It was a weeding day. Actually, it was mother's day. But after two weeks of rain & gray (read: two weeks of weeds* flourishing while it was too wet to remove them) I was eager to get out into the fields on this first day of bright sun and gusty breezes. So, after returning from brunch with my family, I put my productive-pants on, grabbed my shuffle hoe, and set to it.
For the record, this is not an instance of me being a workaholic. I've had many such instances in the past, and I am being very intentional this year about having a healthy amount of days off, reasonable bed times, novel reading, and generalized lounging. And Sunday is a day off.
It's not that I was feeling stressed about the emerging weeds* in the field; I was just so excited to start weeding them.
Shuffle hoeing and hand weeding are my favorite farm activities. If my job as a farmer meant that I spent more of my time weeding and less time doing all the other onerous activities such as planting, harvesting, marketing, inhaling the entrancing aromas, etc. then I would love my job even more and engage in existential angst even less. Alas, there are other necessary parts of the "herb production" equation; but I will insist that spending a glorious afternoon outside with my shuffle hoe (and in this case, my boyfriend!) is a most happy situation for me.
We focused our hoeing attentions on our upper field, also known as Clara's Garden. Last year this field had been primarily annuals in the center with some beds of perennials on each end. We completely reshaped the middle area of annuals: it went from being entirely straight beds (hearkening back to my days as a veggie farmer) to being a beautiful labyrinth with an altar at the center (reaching forward to many rituals and celebrations among the herbs).
Labyrinth design made possible by the skill & intuition of the J-Dude.
While bed-forming and weeding in this field of former annuals, we encountered a new phenomenon, rarely heard of in the vegetable world: the self-seeding annual.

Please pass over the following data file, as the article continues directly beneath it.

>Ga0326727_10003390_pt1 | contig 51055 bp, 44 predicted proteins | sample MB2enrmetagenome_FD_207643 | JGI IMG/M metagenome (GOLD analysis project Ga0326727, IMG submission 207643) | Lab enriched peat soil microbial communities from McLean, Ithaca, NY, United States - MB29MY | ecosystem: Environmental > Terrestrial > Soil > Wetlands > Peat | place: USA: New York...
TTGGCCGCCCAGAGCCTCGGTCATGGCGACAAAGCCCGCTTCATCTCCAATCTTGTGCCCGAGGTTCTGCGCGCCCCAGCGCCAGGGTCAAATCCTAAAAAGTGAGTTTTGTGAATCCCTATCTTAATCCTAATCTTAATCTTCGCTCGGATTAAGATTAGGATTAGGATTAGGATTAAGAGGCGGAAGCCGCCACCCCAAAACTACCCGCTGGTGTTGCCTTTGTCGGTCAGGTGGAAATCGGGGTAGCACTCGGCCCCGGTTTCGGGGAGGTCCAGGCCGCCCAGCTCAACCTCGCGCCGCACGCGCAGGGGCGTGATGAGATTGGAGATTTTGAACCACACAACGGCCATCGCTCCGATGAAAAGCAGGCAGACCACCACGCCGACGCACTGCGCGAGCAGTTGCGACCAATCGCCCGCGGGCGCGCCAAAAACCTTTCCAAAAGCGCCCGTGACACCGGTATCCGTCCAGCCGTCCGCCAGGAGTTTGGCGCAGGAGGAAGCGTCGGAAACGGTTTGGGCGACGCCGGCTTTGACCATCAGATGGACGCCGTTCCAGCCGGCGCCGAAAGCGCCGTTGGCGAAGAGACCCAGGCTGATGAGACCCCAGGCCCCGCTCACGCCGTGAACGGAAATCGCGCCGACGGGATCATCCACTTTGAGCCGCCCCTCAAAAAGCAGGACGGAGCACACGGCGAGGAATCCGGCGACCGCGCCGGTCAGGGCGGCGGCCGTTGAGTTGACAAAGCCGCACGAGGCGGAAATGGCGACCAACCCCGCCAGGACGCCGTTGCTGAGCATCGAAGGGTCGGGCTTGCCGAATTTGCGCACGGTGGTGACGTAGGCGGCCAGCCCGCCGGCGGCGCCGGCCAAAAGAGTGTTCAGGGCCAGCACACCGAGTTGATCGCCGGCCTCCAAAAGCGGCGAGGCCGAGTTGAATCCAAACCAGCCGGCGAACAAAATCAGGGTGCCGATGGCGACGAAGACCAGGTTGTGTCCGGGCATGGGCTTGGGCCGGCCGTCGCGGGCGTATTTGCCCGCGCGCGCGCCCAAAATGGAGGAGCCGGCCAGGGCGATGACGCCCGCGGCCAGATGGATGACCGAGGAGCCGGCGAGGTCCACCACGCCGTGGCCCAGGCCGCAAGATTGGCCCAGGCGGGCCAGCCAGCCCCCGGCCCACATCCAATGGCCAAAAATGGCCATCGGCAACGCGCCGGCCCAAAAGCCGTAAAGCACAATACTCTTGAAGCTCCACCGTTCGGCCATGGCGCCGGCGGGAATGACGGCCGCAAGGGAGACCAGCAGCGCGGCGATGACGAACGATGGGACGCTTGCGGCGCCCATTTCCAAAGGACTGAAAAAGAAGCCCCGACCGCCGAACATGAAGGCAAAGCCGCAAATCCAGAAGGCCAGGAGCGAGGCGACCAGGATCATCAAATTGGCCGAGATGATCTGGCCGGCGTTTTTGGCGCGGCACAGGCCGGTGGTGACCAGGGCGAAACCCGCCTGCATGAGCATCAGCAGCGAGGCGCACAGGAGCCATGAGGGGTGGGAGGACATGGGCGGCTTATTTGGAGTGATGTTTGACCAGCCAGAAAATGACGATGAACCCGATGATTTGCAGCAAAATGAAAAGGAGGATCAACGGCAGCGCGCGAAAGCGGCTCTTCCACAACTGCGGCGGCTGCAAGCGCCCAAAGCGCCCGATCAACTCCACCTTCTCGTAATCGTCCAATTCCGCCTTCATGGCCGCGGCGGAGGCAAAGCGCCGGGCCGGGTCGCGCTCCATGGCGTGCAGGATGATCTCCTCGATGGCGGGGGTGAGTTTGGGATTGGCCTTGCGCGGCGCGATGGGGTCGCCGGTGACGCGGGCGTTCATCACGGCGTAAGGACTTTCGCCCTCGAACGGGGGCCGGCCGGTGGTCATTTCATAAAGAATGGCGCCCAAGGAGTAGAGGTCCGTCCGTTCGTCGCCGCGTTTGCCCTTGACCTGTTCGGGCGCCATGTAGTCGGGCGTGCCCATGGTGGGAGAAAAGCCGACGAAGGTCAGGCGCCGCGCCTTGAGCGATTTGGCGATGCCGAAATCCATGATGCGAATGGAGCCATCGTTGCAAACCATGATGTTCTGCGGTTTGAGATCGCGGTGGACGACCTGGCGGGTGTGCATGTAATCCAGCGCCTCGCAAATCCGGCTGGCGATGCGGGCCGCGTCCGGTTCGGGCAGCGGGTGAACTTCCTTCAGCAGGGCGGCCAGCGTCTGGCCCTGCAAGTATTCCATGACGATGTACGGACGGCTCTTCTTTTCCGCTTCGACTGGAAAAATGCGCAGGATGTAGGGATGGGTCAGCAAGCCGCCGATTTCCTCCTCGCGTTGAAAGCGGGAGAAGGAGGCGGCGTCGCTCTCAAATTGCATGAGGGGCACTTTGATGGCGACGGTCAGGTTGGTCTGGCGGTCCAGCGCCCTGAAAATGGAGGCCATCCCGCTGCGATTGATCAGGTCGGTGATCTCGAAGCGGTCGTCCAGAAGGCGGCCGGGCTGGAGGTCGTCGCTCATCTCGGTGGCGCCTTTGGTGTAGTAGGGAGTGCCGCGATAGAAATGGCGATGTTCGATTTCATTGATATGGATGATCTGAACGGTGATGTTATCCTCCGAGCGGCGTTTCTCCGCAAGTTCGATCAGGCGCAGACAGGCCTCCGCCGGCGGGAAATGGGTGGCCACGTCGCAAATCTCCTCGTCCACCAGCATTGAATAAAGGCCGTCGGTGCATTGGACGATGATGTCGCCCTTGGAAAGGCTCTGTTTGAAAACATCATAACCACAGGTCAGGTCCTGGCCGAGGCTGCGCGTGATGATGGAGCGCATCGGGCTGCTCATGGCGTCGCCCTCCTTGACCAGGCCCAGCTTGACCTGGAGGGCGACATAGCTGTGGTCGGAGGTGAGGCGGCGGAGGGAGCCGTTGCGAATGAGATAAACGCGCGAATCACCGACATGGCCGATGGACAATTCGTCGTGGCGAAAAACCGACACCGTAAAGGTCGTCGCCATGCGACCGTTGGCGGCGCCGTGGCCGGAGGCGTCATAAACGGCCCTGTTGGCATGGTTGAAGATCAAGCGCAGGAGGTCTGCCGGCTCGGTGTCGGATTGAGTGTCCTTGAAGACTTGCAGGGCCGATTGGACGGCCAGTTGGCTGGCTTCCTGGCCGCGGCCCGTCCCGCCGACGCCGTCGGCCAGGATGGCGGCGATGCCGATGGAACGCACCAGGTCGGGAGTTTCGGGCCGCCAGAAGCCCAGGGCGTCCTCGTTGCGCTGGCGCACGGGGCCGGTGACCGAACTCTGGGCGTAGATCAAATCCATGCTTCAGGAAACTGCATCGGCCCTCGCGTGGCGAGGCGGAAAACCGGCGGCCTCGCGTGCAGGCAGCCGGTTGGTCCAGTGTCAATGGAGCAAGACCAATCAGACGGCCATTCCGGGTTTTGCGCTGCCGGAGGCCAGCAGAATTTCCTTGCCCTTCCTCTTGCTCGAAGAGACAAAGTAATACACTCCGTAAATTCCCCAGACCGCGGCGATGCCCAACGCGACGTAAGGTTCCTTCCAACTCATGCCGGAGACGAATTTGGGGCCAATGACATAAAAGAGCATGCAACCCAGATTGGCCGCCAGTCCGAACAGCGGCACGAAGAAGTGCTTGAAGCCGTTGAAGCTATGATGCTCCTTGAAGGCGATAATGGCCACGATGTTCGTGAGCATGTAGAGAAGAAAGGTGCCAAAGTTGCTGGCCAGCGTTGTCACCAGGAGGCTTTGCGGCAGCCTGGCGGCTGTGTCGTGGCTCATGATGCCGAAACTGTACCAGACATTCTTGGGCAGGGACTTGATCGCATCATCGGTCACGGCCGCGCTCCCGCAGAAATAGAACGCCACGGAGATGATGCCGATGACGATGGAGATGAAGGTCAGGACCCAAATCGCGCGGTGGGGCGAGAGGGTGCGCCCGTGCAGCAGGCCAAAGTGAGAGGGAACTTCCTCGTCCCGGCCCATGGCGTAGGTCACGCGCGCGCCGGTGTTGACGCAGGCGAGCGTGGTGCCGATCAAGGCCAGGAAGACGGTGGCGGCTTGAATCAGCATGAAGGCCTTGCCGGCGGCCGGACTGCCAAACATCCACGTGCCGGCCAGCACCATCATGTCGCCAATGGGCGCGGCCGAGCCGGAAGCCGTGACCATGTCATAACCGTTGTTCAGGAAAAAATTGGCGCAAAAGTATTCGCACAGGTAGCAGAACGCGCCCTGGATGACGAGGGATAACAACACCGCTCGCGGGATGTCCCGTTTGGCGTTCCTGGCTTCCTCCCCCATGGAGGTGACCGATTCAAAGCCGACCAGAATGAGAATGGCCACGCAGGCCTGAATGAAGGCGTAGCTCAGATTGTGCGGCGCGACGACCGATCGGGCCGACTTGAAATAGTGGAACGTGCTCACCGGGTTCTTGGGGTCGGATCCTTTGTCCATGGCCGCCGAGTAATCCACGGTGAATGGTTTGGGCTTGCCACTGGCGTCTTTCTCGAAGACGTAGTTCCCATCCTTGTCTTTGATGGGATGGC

Some herbs are annuals. They don't survive the winter, and they don't return. Others are perennials. I was so thrilled this year to watch our perennials come back, thriving, with little-to-no-help from their human caretakers. As a second-year herb farmer, this was a new experience for me. I was excited for it; I was expecting it.
I was not, however, expecting the emergence of this whole new group of self-seeding annuals.
This was a group of herbs that I expected to die and not return. Because that's the way I'm used to annuals behaving. Instead, some annuals produced seeds, which over-wintered in the soil and sprang up this spring, independent of potting soil, greenhouses, or irrigation (among them: German chamomile, tansy, sweet annie, anise hyssop, western mugwort, and silver sagebrush). Some came back vigorously in the exact same spot. Others spread their seed all over the field, to emerge as thousands of baby seedlings.
The self-seeding annuals posed a new quandary: on the one hand, what a gift! Look at all the plants we didn't have to seed and transplant and tend! On the other, hoe-wielding hand, these free-radical herb seedlings are looking an awful lot like weeds*.
What to do?
I love this quandary because it is an epitome of the difference between farming vegetables and farming herbs: herbs are wild plants, with their own agendas and strategies. We're doing our best to guide them to grow in certain ways so that we can have a profitable farm and spend our days shuffle hoeing, but we are also eagerly embracing the wildness of our botanical co-conspirators.
In the end, we did what any curious, not-yet-jaded young herb farmers would do: we removed the weeds*/herb seedlings that were growing in places where they absolutely needed not to be growing (e.g. around the base of all the marshmallow plants); we transplanted some to more convenient locations; and some we left right where they were, as an experiment. What will happen to this lush patch of tansy seedlings if we don't thin them out? How will they compete with each other and the weeds*?
We don't know what will become of our self-seeded annuals. We're not stressing. When the sun began to set, we headed inside to open a beer, reheat some leftovers, and chill on the couch. It was a Sunday, after all.
*weed: This is a highly controversial word in the herbalism community. Many of our most precious herbs (dandelion, nettle, mugwort, cleavers, poke, violet, chickweed, burdock, and countless others) are disparaged as "weeds" by many, and thus a violent war of herbicides is waged against them. We, herbalists, do not appreciate this. As a farmer, I use the term "weed" to refer to any plant that is growing in a space which I would like to reserve for a different variety of plant. I would love to not exercise oligarichal control over the plant's residential decisions. But if I did not exert some control, then I would not be a farmer and would thus have to get an indoor job in an office building where they spray roundup on the dandelions that grow along the pathways. Some negotiating is ok with me.